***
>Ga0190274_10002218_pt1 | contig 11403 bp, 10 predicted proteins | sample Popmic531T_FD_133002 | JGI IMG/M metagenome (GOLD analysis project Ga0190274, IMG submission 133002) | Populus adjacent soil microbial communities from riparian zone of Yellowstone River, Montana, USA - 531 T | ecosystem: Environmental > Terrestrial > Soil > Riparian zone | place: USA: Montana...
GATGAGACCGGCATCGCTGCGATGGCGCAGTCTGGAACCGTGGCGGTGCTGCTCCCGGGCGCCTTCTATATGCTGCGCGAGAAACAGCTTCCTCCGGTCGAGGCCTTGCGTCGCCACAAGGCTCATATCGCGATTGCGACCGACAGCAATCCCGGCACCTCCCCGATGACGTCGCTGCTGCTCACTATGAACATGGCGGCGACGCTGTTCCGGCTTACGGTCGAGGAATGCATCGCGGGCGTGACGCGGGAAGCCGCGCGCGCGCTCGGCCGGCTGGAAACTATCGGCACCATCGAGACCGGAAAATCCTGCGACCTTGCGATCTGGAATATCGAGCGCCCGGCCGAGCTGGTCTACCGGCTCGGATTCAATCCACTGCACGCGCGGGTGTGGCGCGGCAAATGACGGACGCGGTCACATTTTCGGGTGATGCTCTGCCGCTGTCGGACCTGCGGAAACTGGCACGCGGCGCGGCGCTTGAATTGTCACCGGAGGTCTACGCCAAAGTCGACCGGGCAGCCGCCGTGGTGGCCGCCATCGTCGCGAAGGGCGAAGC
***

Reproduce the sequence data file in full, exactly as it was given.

>Ga0190274_10002218_pt1 | contig 11403 bp, 10 predicted proteins | sample Popmic531T_FD_133002 | JGI IMG/M metagenome (GOLD analysis project Ga0190274, IMG submission 133002) | Populus adjacent soil microbial communities from riparian zone of Yellowstone River, Montana, USA - 531 T | ecosystem: Environmental > Terrestrial > Soil > Riparian zone | place: USA: Montana...
GATGAGACCGGCATCGCTGCGATGGCGCAGTCTGGAACCGTGGCGGTGCTGCTCCCGGGCGCCTTCTATATGCTGCGCGAGAAACAGCTTCCTCCGGTCGAGGCCTTGCGTCGCCACAAGGCTCATATCGCGATTGCGACCGACAGCAATCCCGGCACCTCCCCGATGACGTCGCTGCTGCTCACTATGAACATGGCGGCGACGCTGTTCCGGCTTACGGTCGAGGAATGCATCGCGGGCGTGACGCGGGAAGCCGCGCGCGCGCTCGGCCGGCTGGAAACTATCGGCACCATCGAGACCGGAAAATCCTGCGACCTTGCGATCTGGAATATCGAGCGCCCGGCCGAGCTGGTCTACCGGCTCGGATTCAATCCACTGCACGCGCGGGTGTGGCGCGGCAAATGACGGACGCGGTCACATTTTCGGGTGATGCTCTGCCGCTGTCGGACCTGCGGAAACTGGCACGCGGCGCGGCGCTTGAATTGTCACCGGAGGTCTACGCCAAAGTCGACCGGGCAGCCGCCGTGGTGGCCGCCATCGTCGCGAAGGGCGAAGC